Why I love pushing peoples potential at any age

Dear Floyd

I am emailing you principally to share C’s letter and pass on that C and his parents expressed an interest in communication with you in any form you could manage. I also wanted to thank you in writing for the training you led back in October, as well as Cameron’s copy of your book. I am copying in LT as I hope this demonstrates some impact of the work that goes into organising the DHT conferences in South Gloucestershire. The timing of the training seemed to be just right, as I have the privilege of teaching an exceptional group of young people this year. The idea of looking at what it would mean for them, at their point in their educational journey, to be elite was irresistible.

Much of our training on the day I know was aimed towards us as adults (or maybe this was what you planned all along(!)) but it just made sense to share many of the principles of leadership and performance with the pupils. After all, what do they want from this very special, last year at primary school? To have fun, do well and move on? Or perhaps to take the opportunity to pose the question you put to us: How good can I be? This is turning out to be a highly engaging, challenging and rewarding journey for all of us, regardless of age. I don’t think I have ever felt prouder to be part of a team.

We are taking elite to mean the definition you give of continually pushing the boundaries of our potential. This is even threading through our experiences of leading up to the national tests for year 6 pupils (10 and 11 years old). We are recognising the tests as a pressure exercise. Many educationalists bemoan the wording and structure of the tests, particularly in mathematics. This is understandable, as this can lead to reduced performance and sometimes comes across as adversarial. As a group of learners, we are coming to see this as a personal challenge. Will we be able to apply the key knowledge and skills we have learned together in this individual test? Will we forget who we are as learners and strong mathematicians when pressure is applied in this way? What do we do in this situation? Through training ourselves we are beginning to want these opportunities to show how good we can be. Our classroom was most recently described as “A learning zone in every sense” and adult observers demonstrate surprise at the level of progress, as well as more importantly, the way the class are supporting one another’s learning. Pupils who were perceived as weaker team players are being seen to lead others and encourage knowledge and skills. As far as raw data is concerned, test scores have demonstrated an average increase of +14 in just two months. All of this is also making sense alongside the idea of ‘mastery,’ which is a principle idea behind our learning and training in schools with curriculum 2014+ at the moment.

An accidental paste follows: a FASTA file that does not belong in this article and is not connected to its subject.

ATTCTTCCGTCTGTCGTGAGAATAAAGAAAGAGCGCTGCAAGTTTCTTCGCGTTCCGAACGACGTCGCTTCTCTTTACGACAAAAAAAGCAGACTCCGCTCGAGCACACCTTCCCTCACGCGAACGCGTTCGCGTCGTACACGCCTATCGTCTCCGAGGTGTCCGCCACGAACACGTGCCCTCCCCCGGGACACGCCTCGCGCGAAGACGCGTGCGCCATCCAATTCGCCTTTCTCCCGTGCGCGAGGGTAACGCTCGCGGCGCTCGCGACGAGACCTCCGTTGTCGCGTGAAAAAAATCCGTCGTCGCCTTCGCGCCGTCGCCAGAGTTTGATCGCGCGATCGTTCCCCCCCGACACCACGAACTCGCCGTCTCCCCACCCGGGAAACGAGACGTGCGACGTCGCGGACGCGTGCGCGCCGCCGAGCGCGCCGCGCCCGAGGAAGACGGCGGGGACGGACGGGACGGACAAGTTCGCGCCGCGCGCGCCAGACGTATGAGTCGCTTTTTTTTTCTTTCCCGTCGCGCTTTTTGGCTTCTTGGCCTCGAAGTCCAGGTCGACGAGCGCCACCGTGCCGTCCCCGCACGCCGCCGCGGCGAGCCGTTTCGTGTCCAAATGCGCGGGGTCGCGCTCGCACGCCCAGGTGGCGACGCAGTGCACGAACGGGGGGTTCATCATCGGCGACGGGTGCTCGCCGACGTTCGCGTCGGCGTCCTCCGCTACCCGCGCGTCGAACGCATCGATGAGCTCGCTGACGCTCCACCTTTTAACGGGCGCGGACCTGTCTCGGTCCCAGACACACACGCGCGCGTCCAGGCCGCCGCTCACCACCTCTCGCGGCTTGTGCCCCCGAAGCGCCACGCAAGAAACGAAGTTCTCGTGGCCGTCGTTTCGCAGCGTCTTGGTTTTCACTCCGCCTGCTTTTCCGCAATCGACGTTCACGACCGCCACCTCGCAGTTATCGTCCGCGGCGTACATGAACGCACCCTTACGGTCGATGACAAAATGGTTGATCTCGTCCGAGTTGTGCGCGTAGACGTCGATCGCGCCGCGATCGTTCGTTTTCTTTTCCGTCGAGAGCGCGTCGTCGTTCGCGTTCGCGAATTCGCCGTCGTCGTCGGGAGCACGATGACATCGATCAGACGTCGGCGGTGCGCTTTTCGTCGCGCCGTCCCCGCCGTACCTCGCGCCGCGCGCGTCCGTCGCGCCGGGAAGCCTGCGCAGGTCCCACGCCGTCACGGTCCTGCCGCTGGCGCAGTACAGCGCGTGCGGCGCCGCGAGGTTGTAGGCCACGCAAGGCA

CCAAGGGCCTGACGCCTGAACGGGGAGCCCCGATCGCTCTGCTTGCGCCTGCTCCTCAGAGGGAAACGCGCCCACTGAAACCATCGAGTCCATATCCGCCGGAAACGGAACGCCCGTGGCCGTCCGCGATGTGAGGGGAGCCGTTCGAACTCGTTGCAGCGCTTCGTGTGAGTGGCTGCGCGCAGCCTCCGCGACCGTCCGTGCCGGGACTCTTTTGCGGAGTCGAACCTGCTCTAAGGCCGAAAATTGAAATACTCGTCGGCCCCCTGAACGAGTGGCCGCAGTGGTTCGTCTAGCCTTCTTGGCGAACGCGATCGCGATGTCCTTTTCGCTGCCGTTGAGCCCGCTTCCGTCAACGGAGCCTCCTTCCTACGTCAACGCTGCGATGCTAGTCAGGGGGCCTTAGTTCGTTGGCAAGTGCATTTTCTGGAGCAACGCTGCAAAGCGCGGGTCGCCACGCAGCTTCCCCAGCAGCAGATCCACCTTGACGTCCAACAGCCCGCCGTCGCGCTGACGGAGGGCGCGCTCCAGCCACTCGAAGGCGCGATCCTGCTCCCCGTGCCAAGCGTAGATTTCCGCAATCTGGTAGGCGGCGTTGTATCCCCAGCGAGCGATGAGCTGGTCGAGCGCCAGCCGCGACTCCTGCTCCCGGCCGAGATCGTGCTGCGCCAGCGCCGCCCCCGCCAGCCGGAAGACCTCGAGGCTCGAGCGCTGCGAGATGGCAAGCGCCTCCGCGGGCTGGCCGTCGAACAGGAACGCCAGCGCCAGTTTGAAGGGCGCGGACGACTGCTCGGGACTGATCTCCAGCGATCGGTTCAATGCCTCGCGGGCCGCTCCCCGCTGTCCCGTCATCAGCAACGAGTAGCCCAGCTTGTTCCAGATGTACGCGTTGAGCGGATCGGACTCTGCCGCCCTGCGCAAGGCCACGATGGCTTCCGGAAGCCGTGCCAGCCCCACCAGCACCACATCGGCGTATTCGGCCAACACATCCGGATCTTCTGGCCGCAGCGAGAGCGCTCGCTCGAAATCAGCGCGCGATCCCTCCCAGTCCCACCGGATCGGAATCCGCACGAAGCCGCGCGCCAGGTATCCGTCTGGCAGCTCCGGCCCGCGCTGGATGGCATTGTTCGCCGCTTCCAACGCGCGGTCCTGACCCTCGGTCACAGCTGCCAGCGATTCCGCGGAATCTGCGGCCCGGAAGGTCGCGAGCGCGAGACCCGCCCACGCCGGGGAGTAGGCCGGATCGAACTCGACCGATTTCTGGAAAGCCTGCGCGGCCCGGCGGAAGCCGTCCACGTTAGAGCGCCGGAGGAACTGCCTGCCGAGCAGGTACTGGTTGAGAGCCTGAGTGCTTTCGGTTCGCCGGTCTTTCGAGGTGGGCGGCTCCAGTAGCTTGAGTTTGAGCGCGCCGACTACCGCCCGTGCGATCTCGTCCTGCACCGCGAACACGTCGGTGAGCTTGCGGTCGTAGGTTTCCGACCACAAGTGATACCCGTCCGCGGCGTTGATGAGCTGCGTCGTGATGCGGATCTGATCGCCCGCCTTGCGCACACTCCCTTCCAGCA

The longer journey is where we are looking at the different personality types in our class and at the importance of our differences in attitude, reaction and approach. We are learning what to expect from one another and how to work with this (often with a strong pinch of humour)! There is a developing sense of needing all these types to make a great team – a great year group.

Don’t take the above to be gushing praise – this is hard work and certainly no easy fixes here. But the rewards are great. The usual pressures of the job are ever-present but I find myself looking forward to more of them, as well as standing up, calmly and reasonably as a developing negotiator, against those that won’t hold benefit for colleagues or students. Ofsted might be a tough assignment this year. I find myself (almost) looking forward to it.

Many thanks again and best wishes for the coming year,



Please find a transcript of C’s fantastic letter below (I think he surprised himself):

Dear Mr. Woodrow,

You are an amazing, inspirational man who is one of my favourite role models. Thank you for your signed Elite book it is one of my most prized possessions. You were probably just a normal school boy like me one day. But we all have dreams. However, to get a push towards them is something else.

In this class we all want to be elite. There are a number of people in this class who want to challenge themselves mentally and physically to end up in the forces, including me. My dream is to get in the SAS. What was your dream when you were eleven?

As well as reading your book I have heard you are a brilliant speaker as well as all your other talents. Whatever we want to do, getting an inspirational speech would take it the extra mile. I know you might not be able to fulfil this job but if you can it would be respected massively.

At this school we learn to perform under pressure by completing many tasks, so imagine what we could do with your help, please, however big or small to truly be elite.

Yours sincerely,


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